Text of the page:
Give us a call at the shop for more spring fishing advice, (970)-349-1228, and check the blog occasionally for more spring updates
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How to Tie a Micro Mayfly for the Gunnison Valley

March 17, 2011
The Micro Mayfly is a great Blue Wing Olive nymph, and an incredibly effective pattern during the spring and fall in the Gunnison Valley.

Tying a Micro Mayfly for the Gunnison Valley from Chris Eaton on Vimeo.

Tail: Three pheasant tail filaments
Abdomen: Undressed Peacock Herl (Peacock Herl with all feathery parts removed, the best method to use is with an eraser)
Wing Casing: Black Swiss Straw
Flash: Original Pearl Flashabou
Thorax: Mercer's Micro Mayfly Dubbing
Thread: 80 Denier or 8/0 Olive Thread
Hook: Size 16-20 nymph hook

How to Tie a Brassy for the Gunnison Valley

March 10, 2011
Mike shows how to tie a Brassy for the Gunnison Valley. The Brassy is a fantastic all around midge imitation, it is a great fly for early spring and very cold waters and will often catch fish when nothing else will.

Tying a Brassy from Chris Eaton on Vimeo.


Scud hook; sizes 16, 18, 20 and 22
Thread: Black 6/0 Uni Thread
Wire: Size small; any color you would like, copper, wine and green are all suggested colors
Thorax: Peacock Herl
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Spring Fishing in the Gunnison Valley

March 7, 2011
There isn’t much that I like more than spring fishing in the Gunnison Valley. Your legs are exhausted from a long ski season, it hasn’t snowed in weeks and the mountain is in full spring conditions and most importantly the East and Taylor Rivers are starting to warm up enough to fish. Spring fishing is not for the faint of heart, temperatures are often in the high 30s, the fish are sluggish and down deep, and the walking and wading can be treacherous. For those willing to brave the early spring conditions the payoff can be legendary. We have all heard the stories of the epic spring day; someone throws the rod and waders in the car for a quick trip on the way to or from Gunni for groceries, they stop, wader up, tromp out to the first slow hole, hook two 20+ inch fish on eight casts, then pack it up for the day. Therein lies the beauty of early spring fishing, the rivers are in pre-runoff stage and the fish have been holding in the slow deep holes all winter long. If you know where to look the fish will generally be stacked up. Your favorite summer riffle might be empty, you hear nothing but crickets when fishing that shelf that you hook up on all summer long, but if you head to those deep slow holes the bite is on.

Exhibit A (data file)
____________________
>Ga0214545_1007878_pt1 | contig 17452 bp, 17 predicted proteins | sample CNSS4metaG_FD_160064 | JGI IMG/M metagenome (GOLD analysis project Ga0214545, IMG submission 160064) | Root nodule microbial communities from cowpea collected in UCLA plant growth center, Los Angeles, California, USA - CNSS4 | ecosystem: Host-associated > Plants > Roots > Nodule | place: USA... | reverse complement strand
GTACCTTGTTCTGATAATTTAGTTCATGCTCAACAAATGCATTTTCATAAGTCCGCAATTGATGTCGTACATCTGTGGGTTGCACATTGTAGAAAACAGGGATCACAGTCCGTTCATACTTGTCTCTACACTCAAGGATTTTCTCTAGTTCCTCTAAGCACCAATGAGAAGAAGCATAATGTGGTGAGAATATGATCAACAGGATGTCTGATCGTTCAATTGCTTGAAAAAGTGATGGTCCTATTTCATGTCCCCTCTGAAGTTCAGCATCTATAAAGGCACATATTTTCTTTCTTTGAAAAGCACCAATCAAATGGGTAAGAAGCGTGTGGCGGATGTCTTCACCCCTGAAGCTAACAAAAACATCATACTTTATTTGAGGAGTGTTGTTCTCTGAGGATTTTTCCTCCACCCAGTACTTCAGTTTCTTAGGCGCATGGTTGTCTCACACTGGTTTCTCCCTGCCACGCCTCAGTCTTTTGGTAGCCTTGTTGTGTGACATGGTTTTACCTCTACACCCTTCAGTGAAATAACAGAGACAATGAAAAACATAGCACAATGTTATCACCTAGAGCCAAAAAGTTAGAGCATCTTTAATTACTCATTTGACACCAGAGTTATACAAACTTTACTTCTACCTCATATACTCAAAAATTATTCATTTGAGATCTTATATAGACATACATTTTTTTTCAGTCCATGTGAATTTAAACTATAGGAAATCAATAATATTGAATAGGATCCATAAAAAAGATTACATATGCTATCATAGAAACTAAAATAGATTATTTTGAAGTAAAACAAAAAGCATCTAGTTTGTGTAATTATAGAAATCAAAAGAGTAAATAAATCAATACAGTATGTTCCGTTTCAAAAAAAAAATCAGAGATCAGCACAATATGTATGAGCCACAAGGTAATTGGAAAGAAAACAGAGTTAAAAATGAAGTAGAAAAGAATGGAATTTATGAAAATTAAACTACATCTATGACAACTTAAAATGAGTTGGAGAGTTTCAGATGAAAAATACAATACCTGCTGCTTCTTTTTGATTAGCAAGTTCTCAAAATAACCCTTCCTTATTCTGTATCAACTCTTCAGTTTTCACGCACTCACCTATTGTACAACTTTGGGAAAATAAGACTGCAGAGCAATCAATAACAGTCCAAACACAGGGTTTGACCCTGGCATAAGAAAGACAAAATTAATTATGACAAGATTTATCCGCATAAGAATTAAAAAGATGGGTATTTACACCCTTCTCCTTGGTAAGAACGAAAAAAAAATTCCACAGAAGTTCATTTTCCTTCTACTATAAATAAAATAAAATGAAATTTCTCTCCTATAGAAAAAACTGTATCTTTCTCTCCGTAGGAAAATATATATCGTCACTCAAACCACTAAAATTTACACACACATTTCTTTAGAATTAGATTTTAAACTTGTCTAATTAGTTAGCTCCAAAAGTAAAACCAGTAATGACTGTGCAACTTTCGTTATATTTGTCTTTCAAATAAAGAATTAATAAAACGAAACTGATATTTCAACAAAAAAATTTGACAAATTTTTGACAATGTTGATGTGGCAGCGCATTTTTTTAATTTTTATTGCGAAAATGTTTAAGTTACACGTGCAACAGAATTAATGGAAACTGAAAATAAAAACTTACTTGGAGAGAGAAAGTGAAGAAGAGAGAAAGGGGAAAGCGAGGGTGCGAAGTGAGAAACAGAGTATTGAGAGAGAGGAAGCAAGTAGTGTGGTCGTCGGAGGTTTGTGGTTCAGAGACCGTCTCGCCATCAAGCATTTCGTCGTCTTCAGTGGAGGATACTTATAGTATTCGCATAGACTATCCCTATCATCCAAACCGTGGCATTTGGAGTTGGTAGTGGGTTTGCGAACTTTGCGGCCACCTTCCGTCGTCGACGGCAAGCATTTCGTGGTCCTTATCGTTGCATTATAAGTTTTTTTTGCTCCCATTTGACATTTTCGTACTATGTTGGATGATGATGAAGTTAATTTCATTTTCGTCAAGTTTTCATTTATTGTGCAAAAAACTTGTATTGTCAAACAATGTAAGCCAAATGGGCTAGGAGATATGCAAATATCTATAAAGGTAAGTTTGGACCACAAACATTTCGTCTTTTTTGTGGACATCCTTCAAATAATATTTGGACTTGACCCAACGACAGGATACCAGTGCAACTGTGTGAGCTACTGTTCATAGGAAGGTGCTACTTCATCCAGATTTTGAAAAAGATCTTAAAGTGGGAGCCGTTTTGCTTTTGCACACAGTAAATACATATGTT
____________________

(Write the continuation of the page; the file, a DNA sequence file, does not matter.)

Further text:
Not every day produces; if you can try to make your way out on those warmer days, the warmer it gets outside the more likely it is that the water will warm up a tenth of a degree and the fish will be that much more active. Remember, the name of the game is getting your flies to the fish. Bring your thingamabobbers and your split shot and make sure that you are getting down. The fish are going to be holding tight to the bottom and the water is cold enough still that they are not going to expend a lot of extra energy to eat your flies. Being willing to change your depth is key. This time of year the fish generally aren’t keyed in on any specific bug, so it is presentation that will get you the most action. A well drifted fly at the right depth will get the job done every time.

Weather depending we have been able to fish parts of both the East and Taylor in February, but most years the spring fishing really starts to get hot in March. When the days get a bit longer and the sun is a bit higher in the sky it gives the water that much more time to warm up. If you are thinking of heading out stop by the shop at 307 Elk Avenue, Crested Butte, give us a call at 349-1228, or shoot us an email at
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Learn to be a Self Sufficent Fly Fisher

June 5, 2010
Join veteran guide Kristi Miller the weekend of June 12th and 13th to learn all the essentials of Fly Fishing. Kristi specializes in teaching the fundamentals of fly fishing to beginner anglers. Her classes cover everything from casting to what bugs to look for on the water. One of her favorite classes to teach is for women only. Check out more about Kristi in our guide bio's. If you are interested in taking the class call our shop at (970) 349 1228 to get on the list. If the weekend of the 12th and 13th does not work for you gives us a call and we can arrange another date that may work.